I’ve read in Abdi (2003) that

When the independent variables are pairwise orthogonal, the effect of

each of them in the regression is assessed by computing the slope of

the regression between this independent variable and the dependent

variable. In this case, (i.e., orthogonality of the IV’s), the partial

regression coefficients are equal to the regression coefficients. In all

other cases, the regression coefficient will differ from the partial

regression coefficients.However, the document did not previously explain what the difference between these two types of regression coefficients is.

Abdi, H. (2003). Partial regression coefficients. In Lewis-Beck M., Bryman, A., Futing T. (Eds.) (2003) Encyclopedia of Social Sciences: Research Methods. Thousand Oaks, CA: SAGE Publications.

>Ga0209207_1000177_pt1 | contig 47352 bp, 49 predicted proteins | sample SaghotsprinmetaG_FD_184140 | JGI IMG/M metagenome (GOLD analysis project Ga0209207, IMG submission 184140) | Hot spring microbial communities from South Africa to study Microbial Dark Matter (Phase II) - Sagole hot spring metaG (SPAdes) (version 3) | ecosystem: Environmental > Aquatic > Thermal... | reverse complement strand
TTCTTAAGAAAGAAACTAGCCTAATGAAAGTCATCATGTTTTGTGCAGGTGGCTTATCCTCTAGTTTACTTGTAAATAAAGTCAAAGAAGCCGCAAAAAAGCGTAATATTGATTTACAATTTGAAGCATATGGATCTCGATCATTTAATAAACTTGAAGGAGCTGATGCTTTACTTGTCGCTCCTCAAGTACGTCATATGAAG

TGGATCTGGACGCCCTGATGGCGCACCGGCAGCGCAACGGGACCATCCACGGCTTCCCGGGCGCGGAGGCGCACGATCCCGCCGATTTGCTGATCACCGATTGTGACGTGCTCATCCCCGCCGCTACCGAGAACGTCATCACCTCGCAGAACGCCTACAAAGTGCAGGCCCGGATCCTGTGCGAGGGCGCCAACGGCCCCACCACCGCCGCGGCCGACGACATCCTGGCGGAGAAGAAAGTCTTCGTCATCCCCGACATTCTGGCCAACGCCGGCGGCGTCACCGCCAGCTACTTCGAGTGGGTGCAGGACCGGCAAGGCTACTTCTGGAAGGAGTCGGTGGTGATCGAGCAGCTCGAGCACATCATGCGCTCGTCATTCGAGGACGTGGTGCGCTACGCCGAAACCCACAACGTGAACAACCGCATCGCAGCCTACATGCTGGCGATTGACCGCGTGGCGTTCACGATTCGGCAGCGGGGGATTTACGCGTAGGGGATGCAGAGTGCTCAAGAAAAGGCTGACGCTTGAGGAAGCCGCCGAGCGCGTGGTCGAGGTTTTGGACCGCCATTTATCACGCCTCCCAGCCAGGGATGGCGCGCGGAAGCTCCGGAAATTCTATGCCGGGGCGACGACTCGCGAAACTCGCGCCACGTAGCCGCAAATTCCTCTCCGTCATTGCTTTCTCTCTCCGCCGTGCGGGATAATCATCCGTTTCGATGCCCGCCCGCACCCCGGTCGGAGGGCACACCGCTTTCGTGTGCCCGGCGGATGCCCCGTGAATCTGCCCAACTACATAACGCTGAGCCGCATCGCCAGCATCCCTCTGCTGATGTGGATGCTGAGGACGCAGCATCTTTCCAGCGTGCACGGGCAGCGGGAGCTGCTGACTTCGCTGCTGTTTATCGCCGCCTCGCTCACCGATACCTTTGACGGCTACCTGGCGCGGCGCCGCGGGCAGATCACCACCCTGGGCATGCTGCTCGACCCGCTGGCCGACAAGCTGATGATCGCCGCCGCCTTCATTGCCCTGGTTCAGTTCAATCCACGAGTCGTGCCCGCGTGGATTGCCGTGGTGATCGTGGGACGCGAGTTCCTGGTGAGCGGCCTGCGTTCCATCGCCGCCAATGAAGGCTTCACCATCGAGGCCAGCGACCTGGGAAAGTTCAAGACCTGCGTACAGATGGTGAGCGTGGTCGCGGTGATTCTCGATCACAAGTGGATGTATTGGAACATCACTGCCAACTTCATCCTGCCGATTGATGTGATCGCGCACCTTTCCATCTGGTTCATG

**Answer**

“Partial regression coefficients” are the slope coefficients ($\beta_j$s) in a multiple regression model. By “regression coefficients” (i.e., without the “partial”) the author means the slope coefficient in a simple (only one variable) regression model. If you have multiple predictor / explanatory variables, and you run both a set of simple regressions, and a multiple regression with all of them, you will find that the coefficient for a particular variable, $X_j$, will always differ between its simple regression model and the multiple regression model, *unless* $X_j$ is pairwise orthogonal with all other variables in the set. In that case, $\hat\beta_{j\ {\rm simple}} = \hat\beta_{j\ {\rm multiple}}$. For a fuller understanding of this topic, it may help you to read my answer here: Is there a difference between ‘controlling for’ and ‘ignoring’ other variables in multiple regression?

**Attribution***Source : Link , Question Author : user1205901 – Слава Україні , Answer Author : Community*